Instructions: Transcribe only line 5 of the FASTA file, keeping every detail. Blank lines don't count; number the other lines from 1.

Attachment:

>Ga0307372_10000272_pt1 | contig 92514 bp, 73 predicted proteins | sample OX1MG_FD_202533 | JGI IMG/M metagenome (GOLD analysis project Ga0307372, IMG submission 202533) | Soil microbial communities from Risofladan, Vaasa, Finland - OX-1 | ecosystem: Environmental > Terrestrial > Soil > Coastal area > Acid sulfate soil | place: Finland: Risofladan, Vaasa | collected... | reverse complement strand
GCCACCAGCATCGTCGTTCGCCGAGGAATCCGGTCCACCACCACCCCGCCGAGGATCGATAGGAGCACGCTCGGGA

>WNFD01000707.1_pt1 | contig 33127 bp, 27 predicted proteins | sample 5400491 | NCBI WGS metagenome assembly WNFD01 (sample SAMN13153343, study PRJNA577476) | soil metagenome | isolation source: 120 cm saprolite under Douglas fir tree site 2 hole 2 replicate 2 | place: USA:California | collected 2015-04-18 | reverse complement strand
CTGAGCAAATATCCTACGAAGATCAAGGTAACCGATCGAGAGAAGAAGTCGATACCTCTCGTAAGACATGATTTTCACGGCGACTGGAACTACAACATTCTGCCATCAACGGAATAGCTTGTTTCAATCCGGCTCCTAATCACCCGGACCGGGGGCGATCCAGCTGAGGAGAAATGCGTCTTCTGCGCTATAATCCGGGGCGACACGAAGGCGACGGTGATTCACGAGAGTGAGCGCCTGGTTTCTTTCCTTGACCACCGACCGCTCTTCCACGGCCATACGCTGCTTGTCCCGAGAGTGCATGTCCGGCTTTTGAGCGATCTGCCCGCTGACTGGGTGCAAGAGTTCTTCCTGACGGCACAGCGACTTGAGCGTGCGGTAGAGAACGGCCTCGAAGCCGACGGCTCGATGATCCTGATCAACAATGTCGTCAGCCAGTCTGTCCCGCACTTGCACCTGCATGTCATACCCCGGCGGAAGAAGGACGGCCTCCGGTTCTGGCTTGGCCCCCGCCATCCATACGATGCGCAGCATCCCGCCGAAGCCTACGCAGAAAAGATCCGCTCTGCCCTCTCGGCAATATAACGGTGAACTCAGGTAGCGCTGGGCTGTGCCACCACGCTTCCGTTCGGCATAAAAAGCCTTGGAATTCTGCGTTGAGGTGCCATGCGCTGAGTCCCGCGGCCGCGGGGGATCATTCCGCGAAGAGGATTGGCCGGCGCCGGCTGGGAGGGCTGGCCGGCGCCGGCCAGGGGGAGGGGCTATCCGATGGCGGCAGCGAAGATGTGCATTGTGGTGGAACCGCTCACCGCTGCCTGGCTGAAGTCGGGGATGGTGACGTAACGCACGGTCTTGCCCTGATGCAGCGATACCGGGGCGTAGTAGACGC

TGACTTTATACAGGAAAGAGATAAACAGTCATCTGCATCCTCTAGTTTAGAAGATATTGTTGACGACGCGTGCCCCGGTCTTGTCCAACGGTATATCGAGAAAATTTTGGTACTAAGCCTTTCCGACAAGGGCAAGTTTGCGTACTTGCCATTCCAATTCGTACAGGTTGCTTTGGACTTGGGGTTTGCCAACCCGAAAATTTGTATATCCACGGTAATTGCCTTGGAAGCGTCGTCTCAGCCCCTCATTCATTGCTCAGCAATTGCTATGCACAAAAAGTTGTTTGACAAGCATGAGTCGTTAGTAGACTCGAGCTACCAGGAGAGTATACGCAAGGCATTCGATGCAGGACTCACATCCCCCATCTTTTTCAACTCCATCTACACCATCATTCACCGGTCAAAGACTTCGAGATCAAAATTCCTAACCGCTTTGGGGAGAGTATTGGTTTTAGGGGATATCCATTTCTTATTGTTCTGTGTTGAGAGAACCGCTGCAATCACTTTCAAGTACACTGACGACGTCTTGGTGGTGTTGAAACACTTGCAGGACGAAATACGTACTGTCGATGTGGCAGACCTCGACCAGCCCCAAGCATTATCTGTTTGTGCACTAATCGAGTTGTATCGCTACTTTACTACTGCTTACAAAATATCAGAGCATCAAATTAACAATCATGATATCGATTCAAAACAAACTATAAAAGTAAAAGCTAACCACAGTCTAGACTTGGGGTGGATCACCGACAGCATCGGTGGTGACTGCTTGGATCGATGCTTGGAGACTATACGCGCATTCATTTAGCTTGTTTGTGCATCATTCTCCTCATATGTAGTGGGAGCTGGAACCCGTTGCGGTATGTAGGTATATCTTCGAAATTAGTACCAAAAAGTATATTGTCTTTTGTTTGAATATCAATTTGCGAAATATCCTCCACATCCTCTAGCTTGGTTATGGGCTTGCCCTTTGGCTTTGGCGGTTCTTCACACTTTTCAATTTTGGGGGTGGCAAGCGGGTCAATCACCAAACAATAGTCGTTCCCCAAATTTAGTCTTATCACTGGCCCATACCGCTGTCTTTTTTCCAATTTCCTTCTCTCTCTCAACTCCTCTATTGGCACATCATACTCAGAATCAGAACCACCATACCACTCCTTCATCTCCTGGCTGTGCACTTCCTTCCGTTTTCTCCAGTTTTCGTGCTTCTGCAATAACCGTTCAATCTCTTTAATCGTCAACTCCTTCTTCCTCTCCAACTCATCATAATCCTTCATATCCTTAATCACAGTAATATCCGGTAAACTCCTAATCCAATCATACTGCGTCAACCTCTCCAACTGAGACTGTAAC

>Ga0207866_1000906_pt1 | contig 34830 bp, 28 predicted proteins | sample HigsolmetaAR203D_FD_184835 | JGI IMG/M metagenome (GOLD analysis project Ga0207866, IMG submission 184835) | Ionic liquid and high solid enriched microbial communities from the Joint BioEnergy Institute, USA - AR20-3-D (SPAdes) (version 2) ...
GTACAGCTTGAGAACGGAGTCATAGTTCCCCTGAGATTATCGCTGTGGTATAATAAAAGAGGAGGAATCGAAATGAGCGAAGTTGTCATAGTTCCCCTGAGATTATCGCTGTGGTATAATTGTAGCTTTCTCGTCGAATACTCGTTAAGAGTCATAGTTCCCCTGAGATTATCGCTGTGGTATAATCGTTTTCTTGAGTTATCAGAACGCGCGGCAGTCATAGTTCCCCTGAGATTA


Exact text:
TGACTTTATACAGGAAAGAGATAAACAGTCATCTGCATCCTCTAGTTTAGAAGATATTGTTGACGACGCGTGCCCCGGTCTTGTCCAACGGTATATCGAGAAAATTTTGGTACTAAGCCTTTCCGACAAGGGCAAGTTTGCGTACTTGCCATTCCAATTCGTACAGGTTGCTTTGGACTTGGGGTTTGCCAACCCGAAAATTTGTATATCCACGGTAATTGCCTTGGAAGCGTCGTCTCAGCCCCTCATTCATTGCTCAGCAATTGCTATGCACAAAAAGTTGTTTGACAAGCATGAGTCGTTAGTAGACTCGAGCTACCAGGAGAGTATACGCAAGGCATTCGATGCAGGACTCACATCCCCCATCTTTTTCAACTCCATCTACACCATCATTCACCGGTCAAAGACTTCGAGATCAAAATTCCTAACCGCTTTGGGGAGAGTATTGGTTTTAGGGGATATCCATTTCTTATTGTTCTGTGTTGAGAGAACCGCTGCAATCACTTTCAAGTACACTGACGACGTCTTGGTGGTGTTGAAACACTTGCAGGACGAAATACGTACTGTCGATGTGGCAGACCTCGACCAGCCCCAAGCATTATCTGTTTGTGCACTAATCGAGTTGTATCGCTACTTTACTACTGCTTACAAAATATCAGAGCATCAAATTAACAATCATGATATCGATTCAAAACAAACTATAAAAGTAAAAGCTAACCACAGTCTAGACTTGGGGTGGATCACCGACAGCATCGGTGGTGACTGCTTGGATCGATGCTTGGAGACTATACGCGCATTCATTTAGCTTGTTTGTGCATCATTCTCCTCATATGTAGTGGGAGCTGGAACCCGTTGCGGTATGTAGGTATATCTTCGAAATTAGTACCAAAAAGTATATTGTCTTTTGTTTGAATATCAATTTGCGAAATATCCTCCACATCCTCTAGCTTGGTTATGGGCTTGCCCTTTGGCTTTGGCGGTTCTTCACACTTTTCAATTTTGGGGGTGGCAAGCGGGTCAATCACCAAACAATAGTCGTTCCCCAAATTTAGTCTTATCACTGGCCCATACCGCTGTCTTTTTTCCAATTTCCTTCTCTCTCTCAACTCCTCTATTGGCACATCATACTCAGAATCAGAACCACCATACCACTCCTTCATCTCCTGGCTGTGCACTTCCTTCCGTTTTCTCCAGTTTTCGTGCTTCTGCAATAACCGTTCAATCTCTTTAATCGTCAACTCCTTCTTCCTCTCCAACTCATCATAATCCTTCATATCCTTAATCACAGTAATATCCGGTAAACTCCTAATCCAATCATACTGCGTCAACCTCTCCAACTGAGACTGTAAC